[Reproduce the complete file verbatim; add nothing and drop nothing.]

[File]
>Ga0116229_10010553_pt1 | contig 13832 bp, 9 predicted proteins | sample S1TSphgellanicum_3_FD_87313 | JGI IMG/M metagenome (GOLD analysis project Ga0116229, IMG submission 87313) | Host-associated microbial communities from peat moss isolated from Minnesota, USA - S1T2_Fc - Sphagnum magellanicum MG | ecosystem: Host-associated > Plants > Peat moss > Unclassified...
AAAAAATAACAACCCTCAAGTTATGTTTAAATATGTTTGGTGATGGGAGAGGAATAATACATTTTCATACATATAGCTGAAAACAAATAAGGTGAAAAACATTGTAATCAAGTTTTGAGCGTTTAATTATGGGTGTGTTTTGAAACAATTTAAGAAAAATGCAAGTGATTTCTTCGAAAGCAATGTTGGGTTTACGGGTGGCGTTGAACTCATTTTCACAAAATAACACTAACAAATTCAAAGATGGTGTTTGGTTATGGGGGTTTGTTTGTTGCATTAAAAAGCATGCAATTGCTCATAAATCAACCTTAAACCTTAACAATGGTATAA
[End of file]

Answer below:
>Ga0116229_10010553_pt1 | contig 13832 bp, 9 predicted proteins | sample S1TSphgellanicum_3_FD_87313 | JGI IMG/M metagenome (GOLD analysis project Ga0116229, IMG submission 87313) | Host-associated microbial communities from peat moss isolated from Minnesota, USA - S1T2_Fc - Sphagnum magellanicum MG | ecosystem: Host-associated > Plants > Peat moss > Unclassified...
AAAAAATAACAACCCTCAAGTTATGTTTAAATATGTTTGGTGATGGGAGAGGAATAATACATTTTCATACATATAGCTGAAAACAAATAAGGTGAAAAACATTGTAATCAAGTTTTGAGCGTTTAATTATGGGTGTGTTTTGAAACAATTTAAGAAAAATGCAAGTGATTTCTTCGAAAGCAATGTTGGGTTTACGGGTGGCGTTGAACTCATTTTCACAAAATAACACTAACAAATTCAAAGATGGTGTTTGGTTATGGGGGTTTGTTTGTTGCATTAAAAAGCATGCAATTGCTCATAAATCAACCTTAAACCTTAACAATGGTATAA